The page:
The type of monumental tomb that developed in Macedonia in the late Classical period was undoubtedly the most impressive of all the Greek funerary complexes. It was a burial chamber with a vestibule, built of stone blocks, vaulted and furnished with an architectural facade, concealed under a large tumulus rising above the ground. The concept of the Macedonian sepulcher, which the Macedonians and Greeks settling in Alexandria ad Aegyptum, the city founded by Alexander the Great on the Egyptian coast, brought with them, influenced the structural form of the underground tombs that were developed in the new city. ‘Macedonia–Alexandria’ explores the scope of this influence, comparing in synthetic form the structural elements of the cist graves, chamber and rock-cut tombs of Macedonia with the Alexandrian hypogea, while taking into account the different geographical factors that conditioned them. This is followed by a presentation of the facade and interior decoration, and a discussion of the themes of wall painting inside the tombs and a characteristic of the surviving tomb furnishings.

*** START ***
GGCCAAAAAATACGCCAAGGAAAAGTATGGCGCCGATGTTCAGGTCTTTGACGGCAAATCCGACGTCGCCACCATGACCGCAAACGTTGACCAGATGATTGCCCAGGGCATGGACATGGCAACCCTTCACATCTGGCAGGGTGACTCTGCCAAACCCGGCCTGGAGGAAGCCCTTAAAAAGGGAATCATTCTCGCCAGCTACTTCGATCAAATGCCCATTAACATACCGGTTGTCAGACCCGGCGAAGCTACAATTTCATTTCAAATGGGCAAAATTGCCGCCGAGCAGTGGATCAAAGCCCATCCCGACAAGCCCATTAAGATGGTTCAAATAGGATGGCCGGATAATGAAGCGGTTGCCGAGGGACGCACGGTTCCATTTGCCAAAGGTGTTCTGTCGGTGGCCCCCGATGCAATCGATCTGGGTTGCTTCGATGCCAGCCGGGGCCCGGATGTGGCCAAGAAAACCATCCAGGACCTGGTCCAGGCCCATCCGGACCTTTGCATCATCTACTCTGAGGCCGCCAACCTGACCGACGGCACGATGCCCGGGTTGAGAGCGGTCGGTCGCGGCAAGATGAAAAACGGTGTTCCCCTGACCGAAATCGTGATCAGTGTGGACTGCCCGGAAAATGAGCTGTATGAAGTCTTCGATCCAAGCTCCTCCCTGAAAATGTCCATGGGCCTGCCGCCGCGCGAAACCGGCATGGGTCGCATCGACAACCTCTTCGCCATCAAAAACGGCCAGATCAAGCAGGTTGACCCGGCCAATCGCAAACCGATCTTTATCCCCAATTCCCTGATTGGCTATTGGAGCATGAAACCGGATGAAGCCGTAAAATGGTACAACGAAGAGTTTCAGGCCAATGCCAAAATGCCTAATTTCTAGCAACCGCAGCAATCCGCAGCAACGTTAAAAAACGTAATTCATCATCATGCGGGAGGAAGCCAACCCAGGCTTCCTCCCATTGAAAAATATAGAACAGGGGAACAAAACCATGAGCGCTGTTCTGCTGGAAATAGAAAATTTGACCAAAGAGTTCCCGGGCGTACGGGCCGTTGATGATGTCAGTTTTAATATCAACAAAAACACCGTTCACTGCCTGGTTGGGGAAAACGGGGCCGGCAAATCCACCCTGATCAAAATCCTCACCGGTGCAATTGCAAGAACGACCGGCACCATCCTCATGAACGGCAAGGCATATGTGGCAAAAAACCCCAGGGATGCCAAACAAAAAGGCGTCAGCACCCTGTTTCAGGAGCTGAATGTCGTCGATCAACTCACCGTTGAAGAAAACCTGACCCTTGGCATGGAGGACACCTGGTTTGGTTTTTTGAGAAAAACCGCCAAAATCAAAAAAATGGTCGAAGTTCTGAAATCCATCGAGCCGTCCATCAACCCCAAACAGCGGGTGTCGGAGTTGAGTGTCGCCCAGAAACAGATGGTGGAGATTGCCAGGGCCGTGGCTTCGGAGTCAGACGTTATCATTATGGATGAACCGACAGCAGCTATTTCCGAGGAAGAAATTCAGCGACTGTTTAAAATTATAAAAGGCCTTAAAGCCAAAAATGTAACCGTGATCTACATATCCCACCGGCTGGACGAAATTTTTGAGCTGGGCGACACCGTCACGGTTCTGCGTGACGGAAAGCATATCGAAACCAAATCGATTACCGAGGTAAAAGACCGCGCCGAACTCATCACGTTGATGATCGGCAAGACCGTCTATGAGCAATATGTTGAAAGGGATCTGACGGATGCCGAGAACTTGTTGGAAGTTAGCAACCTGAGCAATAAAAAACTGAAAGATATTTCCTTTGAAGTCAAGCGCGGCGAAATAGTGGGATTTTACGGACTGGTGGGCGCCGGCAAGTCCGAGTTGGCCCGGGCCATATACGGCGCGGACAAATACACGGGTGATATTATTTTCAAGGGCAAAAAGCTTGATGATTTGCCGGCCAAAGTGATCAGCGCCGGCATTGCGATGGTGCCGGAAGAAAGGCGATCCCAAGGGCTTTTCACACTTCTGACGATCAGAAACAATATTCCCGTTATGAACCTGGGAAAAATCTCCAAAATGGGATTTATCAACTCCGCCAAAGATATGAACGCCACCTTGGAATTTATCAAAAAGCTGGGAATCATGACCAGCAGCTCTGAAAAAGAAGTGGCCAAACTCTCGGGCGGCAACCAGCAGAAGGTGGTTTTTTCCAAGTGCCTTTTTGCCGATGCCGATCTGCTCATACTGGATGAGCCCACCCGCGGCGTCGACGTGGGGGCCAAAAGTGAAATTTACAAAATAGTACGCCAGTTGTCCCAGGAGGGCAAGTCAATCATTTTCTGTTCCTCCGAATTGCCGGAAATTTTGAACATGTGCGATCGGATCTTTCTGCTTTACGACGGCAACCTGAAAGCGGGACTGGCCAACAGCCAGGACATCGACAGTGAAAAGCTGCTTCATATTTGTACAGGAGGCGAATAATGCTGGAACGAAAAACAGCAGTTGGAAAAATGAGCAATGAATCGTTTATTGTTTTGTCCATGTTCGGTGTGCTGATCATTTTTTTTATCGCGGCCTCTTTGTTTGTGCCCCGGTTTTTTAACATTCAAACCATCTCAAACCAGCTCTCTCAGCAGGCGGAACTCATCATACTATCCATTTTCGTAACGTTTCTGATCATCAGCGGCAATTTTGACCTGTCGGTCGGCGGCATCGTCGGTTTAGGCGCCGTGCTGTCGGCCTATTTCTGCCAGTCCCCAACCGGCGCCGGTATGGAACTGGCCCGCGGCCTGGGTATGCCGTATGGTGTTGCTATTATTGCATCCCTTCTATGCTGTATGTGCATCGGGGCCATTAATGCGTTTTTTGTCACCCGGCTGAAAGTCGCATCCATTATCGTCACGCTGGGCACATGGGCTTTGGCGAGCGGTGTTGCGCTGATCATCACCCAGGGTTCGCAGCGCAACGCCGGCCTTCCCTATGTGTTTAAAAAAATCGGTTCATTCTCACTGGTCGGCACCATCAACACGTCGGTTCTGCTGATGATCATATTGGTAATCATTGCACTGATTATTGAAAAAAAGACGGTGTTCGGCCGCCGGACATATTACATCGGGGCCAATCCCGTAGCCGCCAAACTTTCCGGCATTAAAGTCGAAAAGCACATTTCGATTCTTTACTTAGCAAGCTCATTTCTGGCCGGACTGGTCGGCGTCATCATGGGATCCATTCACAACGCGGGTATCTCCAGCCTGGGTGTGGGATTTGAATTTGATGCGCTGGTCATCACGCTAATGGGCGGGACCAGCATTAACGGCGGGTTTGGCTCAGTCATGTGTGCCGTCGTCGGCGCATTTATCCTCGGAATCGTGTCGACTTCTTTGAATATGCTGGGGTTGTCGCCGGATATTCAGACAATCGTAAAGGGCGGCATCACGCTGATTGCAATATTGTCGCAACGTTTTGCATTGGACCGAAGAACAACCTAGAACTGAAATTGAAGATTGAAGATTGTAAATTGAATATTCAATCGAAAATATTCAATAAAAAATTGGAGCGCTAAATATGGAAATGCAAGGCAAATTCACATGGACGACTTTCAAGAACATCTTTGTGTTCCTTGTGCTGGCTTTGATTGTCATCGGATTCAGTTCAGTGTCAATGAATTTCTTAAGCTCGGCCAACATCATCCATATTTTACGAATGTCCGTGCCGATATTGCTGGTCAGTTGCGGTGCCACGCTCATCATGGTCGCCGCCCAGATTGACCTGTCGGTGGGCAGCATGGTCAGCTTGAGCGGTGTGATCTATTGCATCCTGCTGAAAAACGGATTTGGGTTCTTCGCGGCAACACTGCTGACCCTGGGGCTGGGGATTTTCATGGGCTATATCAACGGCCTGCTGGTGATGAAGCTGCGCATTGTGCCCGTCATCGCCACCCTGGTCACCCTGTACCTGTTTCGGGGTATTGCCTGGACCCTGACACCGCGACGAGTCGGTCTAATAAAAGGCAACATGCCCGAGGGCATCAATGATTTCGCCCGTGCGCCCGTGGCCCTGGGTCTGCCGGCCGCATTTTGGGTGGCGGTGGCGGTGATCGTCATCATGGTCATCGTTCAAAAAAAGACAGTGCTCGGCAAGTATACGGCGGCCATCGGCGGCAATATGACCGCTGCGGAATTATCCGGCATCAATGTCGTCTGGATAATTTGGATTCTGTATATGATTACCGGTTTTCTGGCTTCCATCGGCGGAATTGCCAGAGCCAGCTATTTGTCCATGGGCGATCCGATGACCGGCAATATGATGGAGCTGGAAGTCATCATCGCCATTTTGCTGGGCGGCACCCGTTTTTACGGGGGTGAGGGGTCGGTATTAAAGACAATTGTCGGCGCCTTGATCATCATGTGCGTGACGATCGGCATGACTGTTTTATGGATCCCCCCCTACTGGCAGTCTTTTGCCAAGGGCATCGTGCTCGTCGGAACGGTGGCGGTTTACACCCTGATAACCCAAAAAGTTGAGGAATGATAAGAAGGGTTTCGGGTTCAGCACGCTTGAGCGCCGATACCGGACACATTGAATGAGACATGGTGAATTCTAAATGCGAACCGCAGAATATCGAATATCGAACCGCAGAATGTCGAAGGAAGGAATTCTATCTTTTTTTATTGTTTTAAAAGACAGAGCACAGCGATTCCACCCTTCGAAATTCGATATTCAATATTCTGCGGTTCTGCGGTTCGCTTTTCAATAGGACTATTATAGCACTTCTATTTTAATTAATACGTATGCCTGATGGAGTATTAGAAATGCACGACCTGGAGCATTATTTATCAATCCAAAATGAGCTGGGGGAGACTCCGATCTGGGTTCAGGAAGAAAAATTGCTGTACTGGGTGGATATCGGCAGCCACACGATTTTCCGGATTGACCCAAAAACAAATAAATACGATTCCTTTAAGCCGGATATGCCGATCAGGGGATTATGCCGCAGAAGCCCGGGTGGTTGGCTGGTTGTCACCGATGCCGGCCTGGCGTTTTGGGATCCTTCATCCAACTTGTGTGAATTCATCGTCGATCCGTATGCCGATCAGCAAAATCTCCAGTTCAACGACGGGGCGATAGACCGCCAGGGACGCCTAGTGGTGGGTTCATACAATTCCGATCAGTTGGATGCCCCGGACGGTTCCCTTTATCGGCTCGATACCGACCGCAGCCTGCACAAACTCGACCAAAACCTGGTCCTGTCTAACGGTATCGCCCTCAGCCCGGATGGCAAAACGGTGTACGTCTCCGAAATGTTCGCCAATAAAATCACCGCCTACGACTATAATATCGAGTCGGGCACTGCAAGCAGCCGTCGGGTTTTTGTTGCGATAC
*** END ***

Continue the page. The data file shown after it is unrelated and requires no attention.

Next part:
The Macedonian tomb reflects in its form Greek eschatological beliefs ingrained in the mystery religions and the social ideology of the Macedonian kingdom. The assimilation of these beliefs is seen in the architectural arrangements, the vestibule and chamber plan, the facade (in Macedonia) or courtyard (in Alexandria), the structural and architectural interior decoration, and the furniture found in the chamber. These elements refer to palace architecture and determine the symbolic function of the tomb. The cult of the dead aspect is emphasized by wall painting iconography, the form of burial and the nature of the grave goods accompanying the deceased. In Alexandria, the role of rituals celebrated in the family tombs is attested by the declining size of burial chambers in favour of the vestibules and by the introduction of an open courtyard as well as the presence of altars. With regard to the ideology behind the Alexandrian complexes, the author explores the issue of the coexistence and the popularity of Egyptian beliefs adopted into Alexandrian sepulchral art, emphasizing the differences in the perception of the role of the tomb in the Macedonian and Egyptian consciousness.